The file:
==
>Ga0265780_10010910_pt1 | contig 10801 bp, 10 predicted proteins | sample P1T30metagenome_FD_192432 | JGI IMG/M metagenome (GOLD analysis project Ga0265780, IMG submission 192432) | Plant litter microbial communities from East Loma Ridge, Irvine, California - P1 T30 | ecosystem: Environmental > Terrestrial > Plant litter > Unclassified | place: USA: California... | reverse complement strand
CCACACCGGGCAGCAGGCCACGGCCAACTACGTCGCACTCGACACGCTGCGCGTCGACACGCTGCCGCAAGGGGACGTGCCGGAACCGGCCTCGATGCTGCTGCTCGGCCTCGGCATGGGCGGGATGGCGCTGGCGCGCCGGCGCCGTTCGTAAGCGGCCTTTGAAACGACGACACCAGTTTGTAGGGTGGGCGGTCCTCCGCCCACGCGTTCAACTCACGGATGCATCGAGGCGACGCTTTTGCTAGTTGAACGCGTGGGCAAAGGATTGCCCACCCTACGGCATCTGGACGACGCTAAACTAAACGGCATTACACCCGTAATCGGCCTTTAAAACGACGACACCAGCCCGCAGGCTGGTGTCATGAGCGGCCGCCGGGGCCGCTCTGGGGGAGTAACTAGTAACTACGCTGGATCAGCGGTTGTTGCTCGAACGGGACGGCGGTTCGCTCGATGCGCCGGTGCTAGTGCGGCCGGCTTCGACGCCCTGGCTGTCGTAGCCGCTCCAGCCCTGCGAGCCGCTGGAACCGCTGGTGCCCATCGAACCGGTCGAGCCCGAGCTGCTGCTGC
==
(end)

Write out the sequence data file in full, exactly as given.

>Ga0265780_10010910_pt1 | contig 10801 bp, 10 predicted proteins | sample P1T30metagenome_FD_192432 | JGI IMG/M metagenome (GOLD analysis project Ga0265780, IMG submission 192432) | Plant litter microbial communities from East Loma Ridge, Irvine, California - P1 T30 | ecosystem: Environmental > Terrestrial > Plant litter > Unclassified | place: USA: California... | reverse complement strand
CCACACCGGGCAGCAGGCCACGGCCAACTACGTCGCACTCGACACGCTGCGCGTCGACACGCTGCCGCAAGGGGACGTGCCGGAACCGGCCTCGATGCTGCTGCTCGGCCTCGGCATGGGCGGGATGGCGCTGGCGCGCCGGCGCCGTTCGTAAGCGGCCTTTGAAACGACGACACCAGTTTGTAGGGTGGGCGGTCCTCCGCCCACGCGTTCAACTCACGGATGCATCGAGGCGACGCTTTTGCTAGTTGAACGCGTGGGCAAAGGATTGCCCACCCTACGGCATCTGGACGACGCTAAACTAAACGGCATTACACCCGTAATCGGCCTTTAAAACGACGACACCAGCCCGCAGGCTGGTGTCATGAGCGGCCGCCGGGGCCGCTCTGGGGGAGTAACTAGTAACTACGCTGGATCAGCGGTTGTTGCTCGAACGGGACGGCGGTTCGCTCGATGCGCCGGTGCTAGTGCGGCCGGCTTCGACGCCCTGGCTGTCGTAGCCGCTCCAGCCCTGCGAGCCGCTGGAACCGCTGGTGCCCATCGAACCGGTCGAGCCCGAGCTGCTGCTGC